Skip to comments.For Four Retailers, Do or Die
Posted on 12/27/2012 8:46:58 AM PST by MinorityRepublican
While 2013 will be a tough year for retailers due to the tepid economic recovery, a few in particular face a critical 12 months. Their experiences highlight the challenges facing store chains, from increasingly cautious consumers to fierce online competition.
These unlucky retailers are going into the New Year with extra woes: slipping sales, questionable strategies and tight financeswhich is why they are the ones to watch, and not in a good way.
Best Buy Co. BBY -1.22% has been plagued by the retail phenomenon called "showrooming," where shoppers examine products in its stores but buy online through rivals. A quarter of shoppers who said they had showroomed had done so at Best Buy, according to a recent Harris Poll, so analysts will be watching to see if it can capture more of those sales on its own website.
J.C. Penney Co. JCP -4.48% has been trying to ditch its image as an old-fashioned department store where Middle America went seeking bargains. But its rapid and radical makeover has left it burning through cash and struggling to attract shoppers, leading to questions about how long the company can afford to stick to its new strategy.
RadioShack Corp.'s RSH -5.29% bet on mobile phones and tablets has backfired. It has sold more of these low-margin devices but is making less money than it did retailing old standards like cameras and computers. Though it staved off a cash crunch earlier this year by suspending its dividend, mounting losses cloud its future.
(Excerpt) Read more at online.wsj.com ...
What’s the fourth?
The article is behind a pay wall.
So who is number 4? I have no intention of signing up to WSJ.com to find out.
The link won’t let you read the story. What is the 4th retailer?
BTW, nobody mentions the real reason Penney’s is down. They were pushing their pro-homosexual agenda in their ads. That didn’t go over well with Penney’s core customers who are mostly middle-aged and older women.
Sears. Malls would flip over like Guam if you lose the anchor store at one end without losing the anchor store at the other.
Best Buy can just suck it. I refuse to go into a store that persists in believing that every customer is a frigging thief and relentlessly stops each customer for their papers (their receipts). I also hate your ‘salesmen’ techies that think they’ve got a degree in electrical engineering telling me I need a $200 roll of 25’ monster wire for my speakers.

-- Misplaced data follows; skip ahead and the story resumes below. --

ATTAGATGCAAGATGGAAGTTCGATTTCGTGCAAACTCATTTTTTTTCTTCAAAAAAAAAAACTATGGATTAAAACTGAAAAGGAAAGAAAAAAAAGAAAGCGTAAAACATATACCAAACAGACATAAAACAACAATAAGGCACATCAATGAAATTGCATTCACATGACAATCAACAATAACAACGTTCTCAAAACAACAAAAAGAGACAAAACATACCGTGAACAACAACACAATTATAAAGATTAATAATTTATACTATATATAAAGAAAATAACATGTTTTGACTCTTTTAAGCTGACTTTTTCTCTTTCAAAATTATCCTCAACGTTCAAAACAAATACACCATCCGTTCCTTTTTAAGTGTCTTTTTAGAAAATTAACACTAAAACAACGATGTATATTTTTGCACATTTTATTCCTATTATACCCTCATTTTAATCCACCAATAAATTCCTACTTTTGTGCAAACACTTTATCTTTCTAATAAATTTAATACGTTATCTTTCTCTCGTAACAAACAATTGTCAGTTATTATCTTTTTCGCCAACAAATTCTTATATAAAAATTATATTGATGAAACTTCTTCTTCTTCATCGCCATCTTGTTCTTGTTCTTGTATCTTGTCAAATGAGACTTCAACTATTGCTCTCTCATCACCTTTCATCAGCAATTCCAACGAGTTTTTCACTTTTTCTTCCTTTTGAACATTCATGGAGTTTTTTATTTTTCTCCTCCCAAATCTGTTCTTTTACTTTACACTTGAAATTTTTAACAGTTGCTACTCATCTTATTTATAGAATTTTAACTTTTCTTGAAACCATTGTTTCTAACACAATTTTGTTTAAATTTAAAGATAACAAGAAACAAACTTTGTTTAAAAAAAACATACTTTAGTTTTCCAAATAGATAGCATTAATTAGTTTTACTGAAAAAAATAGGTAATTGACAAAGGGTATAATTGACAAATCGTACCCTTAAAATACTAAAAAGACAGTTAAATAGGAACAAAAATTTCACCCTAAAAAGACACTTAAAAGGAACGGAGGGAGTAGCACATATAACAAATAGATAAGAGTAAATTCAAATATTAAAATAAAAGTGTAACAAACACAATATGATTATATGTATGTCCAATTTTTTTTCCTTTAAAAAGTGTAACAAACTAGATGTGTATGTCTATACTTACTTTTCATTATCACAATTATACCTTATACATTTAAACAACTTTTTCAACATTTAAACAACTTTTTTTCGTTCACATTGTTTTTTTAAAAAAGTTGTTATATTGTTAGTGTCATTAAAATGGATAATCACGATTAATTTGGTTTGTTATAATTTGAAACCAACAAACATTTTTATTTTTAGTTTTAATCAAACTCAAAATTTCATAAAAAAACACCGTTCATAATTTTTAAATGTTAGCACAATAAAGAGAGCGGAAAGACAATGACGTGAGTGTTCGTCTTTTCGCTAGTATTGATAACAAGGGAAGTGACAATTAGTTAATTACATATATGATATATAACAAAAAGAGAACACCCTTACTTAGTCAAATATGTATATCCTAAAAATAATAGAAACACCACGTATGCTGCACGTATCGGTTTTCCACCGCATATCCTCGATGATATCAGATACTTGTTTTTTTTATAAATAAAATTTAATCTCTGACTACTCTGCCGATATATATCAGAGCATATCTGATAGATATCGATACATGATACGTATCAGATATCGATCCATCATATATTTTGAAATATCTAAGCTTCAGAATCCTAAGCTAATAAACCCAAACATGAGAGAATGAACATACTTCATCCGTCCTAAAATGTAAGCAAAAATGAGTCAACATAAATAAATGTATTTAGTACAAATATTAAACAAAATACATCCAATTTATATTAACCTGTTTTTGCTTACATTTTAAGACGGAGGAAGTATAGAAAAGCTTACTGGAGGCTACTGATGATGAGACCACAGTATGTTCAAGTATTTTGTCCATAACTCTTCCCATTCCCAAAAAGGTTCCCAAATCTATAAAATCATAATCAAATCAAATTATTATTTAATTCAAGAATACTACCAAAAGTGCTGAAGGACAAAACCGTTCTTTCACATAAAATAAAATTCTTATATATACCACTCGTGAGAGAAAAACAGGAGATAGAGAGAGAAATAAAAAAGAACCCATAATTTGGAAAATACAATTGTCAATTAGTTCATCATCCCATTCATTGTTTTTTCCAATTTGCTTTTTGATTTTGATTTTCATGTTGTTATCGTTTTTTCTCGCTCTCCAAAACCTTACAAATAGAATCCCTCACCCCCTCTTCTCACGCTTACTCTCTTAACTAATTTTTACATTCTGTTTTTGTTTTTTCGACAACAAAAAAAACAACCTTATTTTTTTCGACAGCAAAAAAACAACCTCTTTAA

JC Penney can just suck it, too. In 1986, I had their effing car insurance and had the misfortune of buying a a Nissan 300ZX Turbo; they promptly notified me they would not renew my policy. It is why I am with Cotton States insurance, still these 26 years hence. JC, just suck it! I hope you lose your ass and your cash. You just stay right there in those mauseleums we used to call Malls and die.
Radio Shack, you’ve been there when I needed you, and although you charge more for items of an electronic nature for the enthusiast, I won’t begrudge that because you are convenient. Hope you find a way to emerge successfully...
We call it “Phone Shack” now;although the store has other products and eveen some electronic parts,the parts like switches,resistors,ICs are hidden in opaque metal drawers in cabinets at the back of the store where few would notice.I would guess close to one-half the store space is phone s and related products.
Had not thought of Radio Shack but they might be in the worst shape of the bunch.
Thousands of stores meaning high overhead, and virtually the entire product mix is now related to cell phones, which can be bought at many other places. (the inside joke is “try and find the radio!”)
I remember them from my youth as the place you’d buy small electronic parts for hobbies. Not anymore.
Last time I shopped at Loews for a Dryer, I told them the rice was lower on the internet, they matched the internet price.
Headline said Sears.